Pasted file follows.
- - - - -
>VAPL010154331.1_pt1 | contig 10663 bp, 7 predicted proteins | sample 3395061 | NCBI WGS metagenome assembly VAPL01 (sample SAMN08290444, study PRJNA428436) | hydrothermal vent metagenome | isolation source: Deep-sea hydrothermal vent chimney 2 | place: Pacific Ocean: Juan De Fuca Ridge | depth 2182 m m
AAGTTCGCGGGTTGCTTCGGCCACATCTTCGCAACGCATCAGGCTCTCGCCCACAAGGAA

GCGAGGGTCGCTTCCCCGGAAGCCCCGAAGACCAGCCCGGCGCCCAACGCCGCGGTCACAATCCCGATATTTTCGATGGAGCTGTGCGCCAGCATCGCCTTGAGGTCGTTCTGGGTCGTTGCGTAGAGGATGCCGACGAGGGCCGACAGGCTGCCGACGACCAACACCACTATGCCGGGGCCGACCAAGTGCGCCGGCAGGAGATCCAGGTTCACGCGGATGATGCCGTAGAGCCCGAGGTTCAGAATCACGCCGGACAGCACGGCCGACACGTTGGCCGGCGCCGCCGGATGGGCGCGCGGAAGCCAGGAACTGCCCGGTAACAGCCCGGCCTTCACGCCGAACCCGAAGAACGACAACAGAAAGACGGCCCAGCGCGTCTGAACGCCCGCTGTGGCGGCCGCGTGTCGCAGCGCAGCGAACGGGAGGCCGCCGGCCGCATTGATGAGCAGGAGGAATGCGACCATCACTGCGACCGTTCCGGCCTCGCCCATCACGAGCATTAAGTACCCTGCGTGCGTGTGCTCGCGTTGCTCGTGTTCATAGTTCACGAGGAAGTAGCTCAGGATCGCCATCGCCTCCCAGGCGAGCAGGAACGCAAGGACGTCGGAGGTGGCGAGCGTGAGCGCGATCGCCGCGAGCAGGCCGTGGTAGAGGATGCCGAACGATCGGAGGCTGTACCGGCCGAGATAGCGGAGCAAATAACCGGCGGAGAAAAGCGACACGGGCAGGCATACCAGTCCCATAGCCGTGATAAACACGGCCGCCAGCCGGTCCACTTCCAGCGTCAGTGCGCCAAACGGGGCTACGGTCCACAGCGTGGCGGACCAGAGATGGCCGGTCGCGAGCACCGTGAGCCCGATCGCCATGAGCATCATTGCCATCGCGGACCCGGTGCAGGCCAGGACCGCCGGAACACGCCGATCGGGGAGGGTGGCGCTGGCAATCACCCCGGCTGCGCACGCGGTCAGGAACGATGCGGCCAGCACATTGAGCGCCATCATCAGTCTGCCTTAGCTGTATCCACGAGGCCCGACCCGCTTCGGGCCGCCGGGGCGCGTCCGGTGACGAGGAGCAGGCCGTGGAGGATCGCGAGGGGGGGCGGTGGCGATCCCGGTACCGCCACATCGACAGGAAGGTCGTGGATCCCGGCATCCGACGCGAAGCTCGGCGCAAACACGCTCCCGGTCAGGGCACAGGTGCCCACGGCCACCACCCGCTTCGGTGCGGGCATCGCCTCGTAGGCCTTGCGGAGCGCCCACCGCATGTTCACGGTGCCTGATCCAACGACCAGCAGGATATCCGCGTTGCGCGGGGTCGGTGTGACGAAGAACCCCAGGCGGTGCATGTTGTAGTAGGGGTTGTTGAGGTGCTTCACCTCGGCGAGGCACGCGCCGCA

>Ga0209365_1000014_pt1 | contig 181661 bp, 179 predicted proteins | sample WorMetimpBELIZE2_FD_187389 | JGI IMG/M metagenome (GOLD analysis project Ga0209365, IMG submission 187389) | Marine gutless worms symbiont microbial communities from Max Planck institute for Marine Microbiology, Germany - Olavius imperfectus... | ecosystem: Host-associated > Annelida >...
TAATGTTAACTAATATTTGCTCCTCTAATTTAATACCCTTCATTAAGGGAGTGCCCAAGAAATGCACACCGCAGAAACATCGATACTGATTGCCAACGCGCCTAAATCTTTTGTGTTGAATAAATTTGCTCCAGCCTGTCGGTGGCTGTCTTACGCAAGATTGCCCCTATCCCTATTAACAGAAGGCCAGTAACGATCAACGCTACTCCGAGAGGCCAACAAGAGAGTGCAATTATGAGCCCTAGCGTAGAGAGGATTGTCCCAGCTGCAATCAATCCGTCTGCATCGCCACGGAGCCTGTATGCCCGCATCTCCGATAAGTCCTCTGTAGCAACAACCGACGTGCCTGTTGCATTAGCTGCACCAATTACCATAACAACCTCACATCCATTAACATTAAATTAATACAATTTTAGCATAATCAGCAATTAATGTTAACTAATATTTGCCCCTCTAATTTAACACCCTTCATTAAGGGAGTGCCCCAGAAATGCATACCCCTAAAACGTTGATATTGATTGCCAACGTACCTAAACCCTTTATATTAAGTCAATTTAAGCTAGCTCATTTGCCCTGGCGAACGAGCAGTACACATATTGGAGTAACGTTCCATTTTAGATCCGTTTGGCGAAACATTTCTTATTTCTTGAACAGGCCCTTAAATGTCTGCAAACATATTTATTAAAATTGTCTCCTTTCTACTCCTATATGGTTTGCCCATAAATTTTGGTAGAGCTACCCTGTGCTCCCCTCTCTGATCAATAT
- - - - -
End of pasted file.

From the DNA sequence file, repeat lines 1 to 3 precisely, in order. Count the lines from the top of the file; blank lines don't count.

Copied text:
>VAPL010154331.1_pt1 | contig 10663 bp, 7 predicted proteins | sample 3395061 | NCBI WGS metagenome assembly VAPL01 (sample SAMN08290444, study PRJNA428436) | hydrothermal vent metagenome | isolation source: Deep-sea hydrothermal vent chimney 2 | place: Pacific Ocean: Juan De Fuca Ridge | depth 2182 m m
AAGTTCGCGGGTTGCTTCGGCCACATCTTCGCAACGCATCAGGCTCTCGCCCACAAGGAA

GCGAGGGTCGCTTCCCCGGAAGCCCCGAAGACCAGCCCGGCGCCCAACGCCGCGGTCACAATCCCGATATTTTCGATGGAGCTGTGCGCCAGCATCGCCTTGAGGTCGTTCTGGGTCGTTGCGTAGAGGATGCCGACGAGGGCCGACAGGCTGCCGACGACCAACACCACTATGCCGGGGCCGACCAAGTGCGCCGGCAGGAGATCCAGGTTCACGCGGATGATGCCGTAGAGCCCGAGGTTCAGAATCACGCCGGACAGCACGGCCGACACGTTGGCCGGCGCCGCCGGATGGGCGCGCGGAAGCCAGGAACTGCCCGGTAACAGCCCGGCCTTCACGCCGAACCCGAAGAACGACAACAGAAAGACGGCCCAGCGCGTCTGAACGCCCGCTGTGGCGGCCGCGTGTCGCAGCGCAGCGAACGGGAGGCCGCCGGCCGCATTGATGAGCAGGAGGAATGCGACCATCACTGCGACCGTTCCGGCCTCGCCCATCACGAGCATTAAGTACCCTGCGTGCGTGTGCTCGCGTTGCTCGTGTTCATAGTTCACGAGGAAGTAGCTCAGGATCGCCATCGCCTCCCAGGCGAGCAGGAACGCAAGGACGTCGGAGGTGGCGAGCGTGAGCGCGATCGCCGCGAGCAGGCCGTGGTAGAGGATGCCGAACGATCGGAGGCTGTACCGGCCGAGATAGCGGAGCAAATAACCGGCGGAGAAAAGCGACACGGGCAGGCATACCAGTCCCATAGCCGTGATAAACACGGCCGCCAGCCGGTCCACTTCCAGCGTCAGTGCGCCAAACGGGGCTACGGTCCACAGCGTGGCGGACCAGAGATGGCCGGTCGCGAGCACCGTGAGCCCGATCGCCATGAGCATCATTGCCATCGCGGACCCGGTGCAGGCCAGGACCGCCGGAACACGCCGATCGGGGAGGGTGGCGCTGGCAATCACCCCGGCTGCGCACGCGGTCAGGAACGATGCGGCCAGCACATTGAGCGCCATCATCAGTCTGCCTTAGCTGTATCCACGAGGCCCGACCCGCTTCGGGCCGCCGGGGCGCGTCCGGTGACGAGGAGCAGGCCGTGGAGGATCGCGAGGGGGGGCGGTGGCGATCCCGGTACCGCCACATCGACAGGAAGGTCGTGGATCCCGGCATCCGACGCGAAGCTCGGCGCAAACACGCTCCCGGTCAGGGCACAGGTGCCCACGGCCACCACCCGCTTCGGTGCGGGCATCGCCTCGTAGGCCTTGCGGAGCGCCCACCGCATGTTCACGGTGCCTGATCCAACGACCAGCAGGATATCCGCGTTGCGCGGGGTCGGTGTGACGAAGAACCCCAGGCGGTGCATGTTGTAGTAGGGGTTGTTGAGGTGCTTCACCTCGGCGAGGCACGCGCCGCA